Scott Hwang, Senior Assistant Dean and Director of the Multicultural Resource Commons

In early June, Scott Hwang was named Senior Assistant Dean and Director of the Multicultural Resource Commons. Hwang holds a bachelor’s degree from Gordon College and a master’s in higher education from Geneva College, and he is currently pursuing a doctorate in education from the University of Pittsburgh. Hwang began his career working as the director of student leadership at Covenant College. Afterward, Hwang shifted into working with multicultural programs at Gordon College and Messiah University. Hwang most recently worked at the University of Michigan in intergroup dialogue and social justice education. Hwang wrote to the Review about the trajectory of his career, what drew him to Oberlin, and his hopes for the MRC.

This interview has been edited for length and clarity.

Can you talk about how you became interested in addressing societal educational disparities? Were there any early experiences that inspired your career goals?

When I got into student affairs as an undergrad almost 20 years ago, I really enjoyed orientation programs, student activities, and multicultural clubs. I was living down south for the first time in my life and had begun to experience overt racism to my face as a person of color. This was one of the awakening moments for me — I started to realize my experience as an undergraduate at a primarily white institution was difficult at times, and I began to connect the dots that it was not because of my own doing. There were systemic structures at play. This started a whole process of reflection about my experience growing up in Los Angeles during the LA Riots and the OJ Simpson trial, among other very unique experiences.

At Covenant College, you primarily focused on student organizations and orientation programs. However, your work since has centered around issues of equity. What inspired this switch? 

The switch towards issues of equity and justice happened when the Virginia Tech shootings occurred. The fact that the shooter was a Korean-American male really shook me to the core. This was another experience that shaped me and my career trajectory. I immediately began to look through an equity lens and started to connect the dots of how and why things were the way that they were. At this point, I had not had the formal education about and didn’t know the terminology of systemic oppression and racism, false narratives, intersectionalities, tokenism, microaggressions, etc. These were things that I had experienced and was experiencing, but I thought it was just what life was. I was right about one thing — this was how life was — but I didn’t know the why or the how.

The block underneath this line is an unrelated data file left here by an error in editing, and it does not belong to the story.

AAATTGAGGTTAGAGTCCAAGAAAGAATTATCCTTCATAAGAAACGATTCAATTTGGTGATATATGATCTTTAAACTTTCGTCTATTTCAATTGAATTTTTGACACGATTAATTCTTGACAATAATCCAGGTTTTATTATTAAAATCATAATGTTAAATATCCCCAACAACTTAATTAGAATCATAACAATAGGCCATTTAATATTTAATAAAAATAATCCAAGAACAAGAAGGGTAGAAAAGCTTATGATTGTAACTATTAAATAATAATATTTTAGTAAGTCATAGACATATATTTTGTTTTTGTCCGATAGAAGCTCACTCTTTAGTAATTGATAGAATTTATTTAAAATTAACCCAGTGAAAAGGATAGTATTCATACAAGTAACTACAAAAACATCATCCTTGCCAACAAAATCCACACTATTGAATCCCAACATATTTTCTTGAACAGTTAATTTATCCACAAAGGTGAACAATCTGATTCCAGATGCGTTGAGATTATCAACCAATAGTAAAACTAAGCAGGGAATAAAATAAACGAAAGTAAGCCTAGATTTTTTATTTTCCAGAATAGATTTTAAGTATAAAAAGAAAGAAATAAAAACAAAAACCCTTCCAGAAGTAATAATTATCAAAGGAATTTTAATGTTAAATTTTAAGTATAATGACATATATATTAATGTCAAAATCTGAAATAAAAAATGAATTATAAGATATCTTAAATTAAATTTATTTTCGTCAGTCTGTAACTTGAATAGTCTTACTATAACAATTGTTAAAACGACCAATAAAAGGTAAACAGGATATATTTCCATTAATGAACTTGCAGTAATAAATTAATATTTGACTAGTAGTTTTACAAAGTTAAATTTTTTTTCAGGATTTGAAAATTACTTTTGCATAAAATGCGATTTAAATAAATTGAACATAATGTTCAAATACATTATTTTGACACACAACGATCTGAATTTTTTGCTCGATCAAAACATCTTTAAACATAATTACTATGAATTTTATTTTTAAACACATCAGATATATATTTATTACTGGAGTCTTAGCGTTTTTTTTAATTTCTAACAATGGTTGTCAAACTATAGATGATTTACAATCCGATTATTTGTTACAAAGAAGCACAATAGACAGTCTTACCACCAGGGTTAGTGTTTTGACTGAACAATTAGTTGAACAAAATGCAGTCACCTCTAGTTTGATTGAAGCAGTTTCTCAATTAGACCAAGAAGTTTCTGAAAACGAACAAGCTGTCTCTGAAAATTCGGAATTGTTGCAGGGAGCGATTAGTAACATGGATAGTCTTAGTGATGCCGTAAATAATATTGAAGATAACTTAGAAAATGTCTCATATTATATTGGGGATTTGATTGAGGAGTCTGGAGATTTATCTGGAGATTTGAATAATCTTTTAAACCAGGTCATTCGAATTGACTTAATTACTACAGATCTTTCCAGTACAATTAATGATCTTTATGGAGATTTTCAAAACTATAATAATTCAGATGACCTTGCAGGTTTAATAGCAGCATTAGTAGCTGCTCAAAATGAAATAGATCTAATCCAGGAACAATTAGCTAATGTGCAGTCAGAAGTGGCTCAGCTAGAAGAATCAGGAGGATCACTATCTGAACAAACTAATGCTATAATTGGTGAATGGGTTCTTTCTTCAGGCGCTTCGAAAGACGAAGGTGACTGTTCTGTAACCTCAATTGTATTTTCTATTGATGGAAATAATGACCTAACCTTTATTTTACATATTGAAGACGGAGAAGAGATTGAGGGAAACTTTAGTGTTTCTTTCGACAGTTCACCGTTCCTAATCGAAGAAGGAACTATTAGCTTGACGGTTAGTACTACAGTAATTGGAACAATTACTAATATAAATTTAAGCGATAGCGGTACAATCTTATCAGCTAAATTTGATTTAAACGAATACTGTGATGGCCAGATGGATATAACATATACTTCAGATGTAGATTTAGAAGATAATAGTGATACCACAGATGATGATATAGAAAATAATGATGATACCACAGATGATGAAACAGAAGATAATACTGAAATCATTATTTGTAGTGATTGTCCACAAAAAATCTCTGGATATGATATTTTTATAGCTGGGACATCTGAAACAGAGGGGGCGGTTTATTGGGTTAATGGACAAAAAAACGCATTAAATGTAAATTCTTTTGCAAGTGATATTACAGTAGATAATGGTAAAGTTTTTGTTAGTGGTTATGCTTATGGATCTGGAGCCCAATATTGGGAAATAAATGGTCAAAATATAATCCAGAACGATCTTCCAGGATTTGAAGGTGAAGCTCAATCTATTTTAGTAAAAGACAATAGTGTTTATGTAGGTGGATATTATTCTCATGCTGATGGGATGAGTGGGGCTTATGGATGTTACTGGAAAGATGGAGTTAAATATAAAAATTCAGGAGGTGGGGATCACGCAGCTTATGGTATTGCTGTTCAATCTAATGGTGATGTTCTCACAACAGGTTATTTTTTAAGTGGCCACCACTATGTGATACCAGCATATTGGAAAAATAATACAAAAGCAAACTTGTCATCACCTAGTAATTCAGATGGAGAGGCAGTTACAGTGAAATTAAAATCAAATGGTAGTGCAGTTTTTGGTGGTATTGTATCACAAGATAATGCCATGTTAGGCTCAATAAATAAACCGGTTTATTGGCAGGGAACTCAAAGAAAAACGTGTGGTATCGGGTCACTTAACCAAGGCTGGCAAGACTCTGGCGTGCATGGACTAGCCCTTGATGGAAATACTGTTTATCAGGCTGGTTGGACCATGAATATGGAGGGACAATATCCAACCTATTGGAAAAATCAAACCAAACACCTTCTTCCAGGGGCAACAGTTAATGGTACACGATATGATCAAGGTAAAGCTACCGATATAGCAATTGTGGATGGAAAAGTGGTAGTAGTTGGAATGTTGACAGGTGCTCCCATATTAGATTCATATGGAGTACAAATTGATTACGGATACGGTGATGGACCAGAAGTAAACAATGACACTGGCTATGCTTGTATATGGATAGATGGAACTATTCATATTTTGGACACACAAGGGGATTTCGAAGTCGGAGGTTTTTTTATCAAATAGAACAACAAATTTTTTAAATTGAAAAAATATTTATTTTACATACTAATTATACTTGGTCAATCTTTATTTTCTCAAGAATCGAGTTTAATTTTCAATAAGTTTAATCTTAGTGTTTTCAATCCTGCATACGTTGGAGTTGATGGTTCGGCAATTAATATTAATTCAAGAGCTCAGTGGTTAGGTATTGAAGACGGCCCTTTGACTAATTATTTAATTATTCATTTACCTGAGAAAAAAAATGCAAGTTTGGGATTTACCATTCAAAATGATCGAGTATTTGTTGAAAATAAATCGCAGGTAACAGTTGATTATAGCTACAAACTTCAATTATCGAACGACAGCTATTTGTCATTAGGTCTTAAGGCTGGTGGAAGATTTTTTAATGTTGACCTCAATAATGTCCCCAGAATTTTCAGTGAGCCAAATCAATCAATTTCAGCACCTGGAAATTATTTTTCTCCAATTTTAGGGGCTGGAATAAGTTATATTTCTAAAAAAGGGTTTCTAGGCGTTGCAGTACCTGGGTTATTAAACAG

Your dissertation at the University of Pittsburgh is about the pros and cons of peer-led intergroup dialogue facilitation. Do you aim to encourage similar dialogue between Obies?

I think I will always use intergroup dialogue principles as my grounding in how I interact, program, and lead. I have had conversations with David Dorsey about my experience, and he plans to use me as a resource and consultant for the Office of Religious and Spiritual Life. At the end of the day, I do encourage Obies to have difficult dialogues with each other. We are socialized to not talk about certain things, but if we can’t have these conversations, then we are inevitably going to fill in the gap with assumptions, stereotypes, and misinformation.

Oberlin has a rich history in social justice and activism. How do you hope to honor the College’s values as the new Senior Assistant Dean and Director of the Multicultural Resource Commons?

The history of Oberlin was definitely a draw for me as I looked at this position. Over the summer, my colleagues and I were emptying out files, pictures, and books from where the old MRC used to be located. We plan to archive and keep records of people who have done this work in the past and connect it to the current MRC. We also hope to create a “Celebrating the Legacy” event around graduation in late May and invite alumni who were doing social justice and activism work. It is very important to honor the past and those whose shoulders we stand on, but at the same time, we can’t rest on our laurels and must recognize there is plenty of work to be done.

As the MRC reaches its 27th year, what changes do you hope to implement?

The MRC staff will be present on campus trying to build relationships and trust with students, and I hope that this will lead to affinity groups and clubs wanting to partner and collaborate with us to have a greater impact on the whole campus and community.

Are there any qualities you hope to see from the students you work with within the MRC?

I don’t think we are looking for specific qualities from students who want to be involved with the MRC. We want to support all students and make them feel like they belong. I encourage anyone to stop by Wilder Hall, room 212, to connect with us.